Program Specific Information
ATTENTION: THIS IS NOT, NOR WAS IT EVER MEANT TO BE, THE DOCUMENT OF RECORD FOR ANY OF THE DEGREES. When in doubt, defer to the ICS student affairs office and graduate division.
General Program Information
This document is intended to serve as a central repository of information to assist Informatics graduate students in their progress through our programs. It is meant to complement, and be consistent with, the Manual of the Academic Senate, Irvine Division, the UCI General Catalogue, and the ICS graduate student policies. If you see any inconsistencies among these documents, please notify the ICS Student Affairs office with specific links and quotes to the inconsistent material.
If you are looking for graduate student form it can likely be found on the ICS Graduate Student Forms.
The specifics of our programs change over time. Each year, the details of all the programs are meant to be internally consistent. Students may elect to adhere to the rules that were in place on the year when they were admitted, or to the rules for any other year after they were admitted but before they leave the program. However, students may not “pick and choose” across the rules for different years. Please inform the ICS Student Affairs office if you intend to use a set of rules other than those that were in place when you started the program.
The Department of Informatics offers MS and PhD programs in Informatics and Software Engineering. The ICS degree programs of the past are now retired but this site holds some archival information about these programs to help students still enrolled.
In the normative case, MS students will complete the program by the end of the second year (six quarters), although in some cases it may be possible to complete the degree in fewer than six full quarters. If you go beyond two years, you will be considered beyond normative time and put on probation. This is generally not an acceptable case, and you will need to seek counsel quickly to be able to continue in the program. In the normative case, PhD students will advance to candidacy by the end of the third year, and will complete the program by the end of the sixth year, although some students may take longer or shorter periods of time. PhD students are not obligated to get an MS on their way to a PhD; however, many of the initial requirements of the PhD for SE are identical to those of the MS, so those students sometimes complete their MS along the way. The PhD in Informatics does NOT have a complementary MS degree at this time. So, those students cannot complete an MS degree along the way.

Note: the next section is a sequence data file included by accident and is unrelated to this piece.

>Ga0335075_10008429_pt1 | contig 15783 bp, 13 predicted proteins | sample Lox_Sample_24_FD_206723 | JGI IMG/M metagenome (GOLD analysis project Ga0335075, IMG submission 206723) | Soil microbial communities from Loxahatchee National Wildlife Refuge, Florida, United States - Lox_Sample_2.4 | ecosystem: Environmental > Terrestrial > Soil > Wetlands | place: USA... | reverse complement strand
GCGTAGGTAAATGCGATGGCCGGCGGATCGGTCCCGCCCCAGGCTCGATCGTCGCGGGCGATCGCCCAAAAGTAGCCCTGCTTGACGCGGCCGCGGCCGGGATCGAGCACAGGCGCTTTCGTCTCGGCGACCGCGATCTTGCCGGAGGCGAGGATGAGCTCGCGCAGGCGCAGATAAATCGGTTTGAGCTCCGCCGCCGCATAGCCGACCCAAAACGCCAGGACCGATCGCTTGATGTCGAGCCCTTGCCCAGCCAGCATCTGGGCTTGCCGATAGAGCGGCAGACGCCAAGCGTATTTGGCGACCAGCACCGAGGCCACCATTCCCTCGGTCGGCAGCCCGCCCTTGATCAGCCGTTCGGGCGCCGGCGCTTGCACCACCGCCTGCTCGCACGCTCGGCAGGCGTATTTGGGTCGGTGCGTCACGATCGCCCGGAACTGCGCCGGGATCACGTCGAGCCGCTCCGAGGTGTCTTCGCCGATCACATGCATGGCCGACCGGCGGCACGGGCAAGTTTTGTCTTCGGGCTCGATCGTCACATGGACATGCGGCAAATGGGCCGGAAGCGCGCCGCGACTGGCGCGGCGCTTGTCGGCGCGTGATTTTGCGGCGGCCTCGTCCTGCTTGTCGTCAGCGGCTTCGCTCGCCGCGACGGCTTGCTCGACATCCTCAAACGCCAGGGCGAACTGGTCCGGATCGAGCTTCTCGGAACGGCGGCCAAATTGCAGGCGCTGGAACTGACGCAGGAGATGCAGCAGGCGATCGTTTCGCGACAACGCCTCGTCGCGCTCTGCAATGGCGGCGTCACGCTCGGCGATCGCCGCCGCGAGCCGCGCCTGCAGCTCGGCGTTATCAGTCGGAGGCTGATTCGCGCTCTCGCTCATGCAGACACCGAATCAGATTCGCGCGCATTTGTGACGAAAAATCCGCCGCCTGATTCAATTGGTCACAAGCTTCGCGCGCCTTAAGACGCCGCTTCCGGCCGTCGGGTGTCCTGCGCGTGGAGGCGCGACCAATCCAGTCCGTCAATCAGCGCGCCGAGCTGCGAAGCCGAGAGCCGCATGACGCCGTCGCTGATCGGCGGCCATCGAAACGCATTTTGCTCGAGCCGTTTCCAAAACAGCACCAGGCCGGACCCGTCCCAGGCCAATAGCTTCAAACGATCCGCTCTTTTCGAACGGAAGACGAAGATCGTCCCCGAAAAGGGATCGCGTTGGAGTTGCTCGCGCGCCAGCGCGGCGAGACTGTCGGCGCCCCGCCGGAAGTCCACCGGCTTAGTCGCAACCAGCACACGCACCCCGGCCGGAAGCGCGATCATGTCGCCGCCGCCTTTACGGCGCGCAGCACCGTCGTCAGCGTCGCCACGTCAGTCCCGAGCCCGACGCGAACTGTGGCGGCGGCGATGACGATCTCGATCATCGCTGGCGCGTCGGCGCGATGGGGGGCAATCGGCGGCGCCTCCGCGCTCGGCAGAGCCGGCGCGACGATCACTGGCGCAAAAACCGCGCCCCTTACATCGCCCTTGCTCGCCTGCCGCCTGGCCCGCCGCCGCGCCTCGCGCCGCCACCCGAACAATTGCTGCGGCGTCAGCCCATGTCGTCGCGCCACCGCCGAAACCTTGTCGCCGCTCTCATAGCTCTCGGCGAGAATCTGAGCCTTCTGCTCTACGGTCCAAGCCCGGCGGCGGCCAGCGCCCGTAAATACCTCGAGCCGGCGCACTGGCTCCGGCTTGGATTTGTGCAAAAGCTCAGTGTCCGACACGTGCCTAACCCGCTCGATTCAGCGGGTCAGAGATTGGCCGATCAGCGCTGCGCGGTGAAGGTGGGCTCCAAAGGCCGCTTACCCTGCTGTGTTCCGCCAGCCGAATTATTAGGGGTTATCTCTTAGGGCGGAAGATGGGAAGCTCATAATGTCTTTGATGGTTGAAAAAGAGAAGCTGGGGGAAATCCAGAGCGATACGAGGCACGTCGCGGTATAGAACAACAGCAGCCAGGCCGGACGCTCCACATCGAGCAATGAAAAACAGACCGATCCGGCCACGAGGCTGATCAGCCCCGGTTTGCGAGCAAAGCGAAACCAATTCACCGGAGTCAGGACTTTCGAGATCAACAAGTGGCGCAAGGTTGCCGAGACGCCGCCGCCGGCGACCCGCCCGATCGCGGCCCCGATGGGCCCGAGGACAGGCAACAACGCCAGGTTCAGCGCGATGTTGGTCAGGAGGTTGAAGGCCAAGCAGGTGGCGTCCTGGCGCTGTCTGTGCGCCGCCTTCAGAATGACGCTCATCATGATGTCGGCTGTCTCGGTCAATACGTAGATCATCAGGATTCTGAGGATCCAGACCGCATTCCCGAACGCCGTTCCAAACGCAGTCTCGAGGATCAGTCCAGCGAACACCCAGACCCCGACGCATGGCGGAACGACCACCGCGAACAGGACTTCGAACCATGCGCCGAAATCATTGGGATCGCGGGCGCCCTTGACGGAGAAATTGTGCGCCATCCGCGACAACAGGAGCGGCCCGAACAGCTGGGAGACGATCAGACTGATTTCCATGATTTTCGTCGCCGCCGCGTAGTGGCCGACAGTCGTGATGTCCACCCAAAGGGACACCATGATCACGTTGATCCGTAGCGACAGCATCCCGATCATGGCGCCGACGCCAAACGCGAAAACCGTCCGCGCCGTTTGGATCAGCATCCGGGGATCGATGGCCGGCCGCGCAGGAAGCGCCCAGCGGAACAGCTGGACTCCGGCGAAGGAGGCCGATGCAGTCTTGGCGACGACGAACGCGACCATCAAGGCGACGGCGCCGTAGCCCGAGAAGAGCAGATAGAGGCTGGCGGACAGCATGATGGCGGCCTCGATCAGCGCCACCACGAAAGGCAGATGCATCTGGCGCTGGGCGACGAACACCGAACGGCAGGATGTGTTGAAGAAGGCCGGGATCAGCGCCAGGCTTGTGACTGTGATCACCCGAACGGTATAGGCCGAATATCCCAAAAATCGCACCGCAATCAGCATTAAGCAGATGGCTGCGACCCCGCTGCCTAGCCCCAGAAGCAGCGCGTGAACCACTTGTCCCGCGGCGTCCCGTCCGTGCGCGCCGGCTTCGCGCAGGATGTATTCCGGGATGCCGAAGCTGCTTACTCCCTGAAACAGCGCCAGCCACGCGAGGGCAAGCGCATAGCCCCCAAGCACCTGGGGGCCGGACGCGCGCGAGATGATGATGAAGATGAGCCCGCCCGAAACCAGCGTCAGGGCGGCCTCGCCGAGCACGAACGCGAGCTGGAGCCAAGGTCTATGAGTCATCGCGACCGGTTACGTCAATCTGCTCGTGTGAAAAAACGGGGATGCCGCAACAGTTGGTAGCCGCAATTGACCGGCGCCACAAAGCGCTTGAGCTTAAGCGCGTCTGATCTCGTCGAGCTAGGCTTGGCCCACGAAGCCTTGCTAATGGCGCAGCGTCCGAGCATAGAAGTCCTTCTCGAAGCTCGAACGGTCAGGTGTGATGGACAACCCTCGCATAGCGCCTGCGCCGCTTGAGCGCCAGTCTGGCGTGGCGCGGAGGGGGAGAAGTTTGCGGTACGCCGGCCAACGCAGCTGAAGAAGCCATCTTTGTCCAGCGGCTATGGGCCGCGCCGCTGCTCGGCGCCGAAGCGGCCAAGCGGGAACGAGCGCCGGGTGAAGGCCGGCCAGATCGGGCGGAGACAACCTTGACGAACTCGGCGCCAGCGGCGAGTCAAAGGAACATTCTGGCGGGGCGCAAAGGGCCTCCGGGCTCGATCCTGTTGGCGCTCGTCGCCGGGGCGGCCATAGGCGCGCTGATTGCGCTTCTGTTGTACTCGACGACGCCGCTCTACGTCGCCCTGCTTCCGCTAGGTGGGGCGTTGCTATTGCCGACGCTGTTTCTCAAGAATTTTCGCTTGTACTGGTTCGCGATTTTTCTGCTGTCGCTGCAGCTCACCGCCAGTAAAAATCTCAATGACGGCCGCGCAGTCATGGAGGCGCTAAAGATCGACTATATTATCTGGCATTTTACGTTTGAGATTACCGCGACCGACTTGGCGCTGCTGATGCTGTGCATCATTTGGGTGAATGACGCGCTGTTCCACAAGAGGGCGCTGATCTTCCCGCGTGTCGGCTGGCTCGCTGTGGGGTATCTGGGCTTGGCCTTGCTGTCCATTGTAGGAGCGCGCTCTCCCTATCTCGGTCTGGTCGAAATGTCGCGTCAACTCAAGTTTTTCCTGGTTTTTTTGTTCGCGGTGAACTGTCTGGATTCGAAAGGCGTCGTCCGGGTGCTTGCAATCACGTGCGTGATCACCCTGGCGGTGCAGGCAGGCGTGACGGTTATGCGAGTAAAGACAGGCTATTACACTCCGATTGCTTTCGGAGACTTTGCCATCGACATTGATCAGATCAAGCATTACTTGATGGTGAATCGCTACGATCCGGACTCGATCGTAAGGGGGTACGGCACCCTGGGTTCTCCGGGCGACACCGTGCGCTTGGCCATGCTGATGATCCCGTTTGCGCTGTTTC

More Information on General Requirements
Satisfactory Academic Progress
To maintain satisfactory academic progress, graduate students in the Informatics and Software Engineering PhD programs at UC Irvine shall
a) affiliate with a primary research advisor by the end of the first year and remain affiliated with an advisor throughout their tenure as students (students cannot go without a primary advisor for more than one quarter and will automatically be placed on cautionary status and may also result in recommendation for dismissal from the program. It is the student’s responsibility to secure an advisor; not the university nor department.
b) meet the requirements to qualify as a teaching assistant, including demonstrating English proficiency, by the beginning of the second year;
c) retain a cumulative grade point average of 3.0 or higher;
d) pass all required and elective courses with a grade of B or better;
e) pass all oral exams in a timely manner;
f) meet published timelines for completion of the degree;
g) meet deadlines and requirements imposed on them as individual students;
h)make adequate progress in research and/or creative work as determined by the department faculty; and
i)not have two consecutive cautionary letters resulting from formal departmental reviews.
Please review the campus policy on Unsatisfactory Progress, Academic Conditional Status, and Disqualification in Graduate Policies and Procedures Here.
Student Review Process – PhD students only
First Year Evaluation
To continue in the program, PhD students must pass a formal evaluation at the end of the first year. The evaluation will be made by the department at the end of the first year on the basis of:
The first-year course work; and
Successfully finding and beginning to work with one or more faculty advisors.
At this time, students will complete a form that includes, among other information, a plan for completing the remainder of their courses, developed in consultation with their advisor. This plan will be reviewed by the Vice Chair for Graduate Affairs to ensure that the selected curriculum is consistent with the goals of the program. (Note: you should be sure to work with the ICS Student Affairs office to be sure you are meeting your particular degree requirements.)
In the fall of every academic year after the first, the entire department will evaluate each student again.
All evaluations will be summarized in a letter written by the Vice Chair for Graduate Affairs. The letter may contain suggestions to students regarding their progress and performance in the program. A copy of this evaluation will be given to the student, a copy to the student’s advisor, and a copy placed in the student’s file. Evaluations are based upon a broad range of criteria, including: development, GPA, class performance (with particular attention paid to required courses), TA evaluations, quality of written work, and relevant professional activities (if any) such as papers presented, grants, fellowships and awards received, or publications.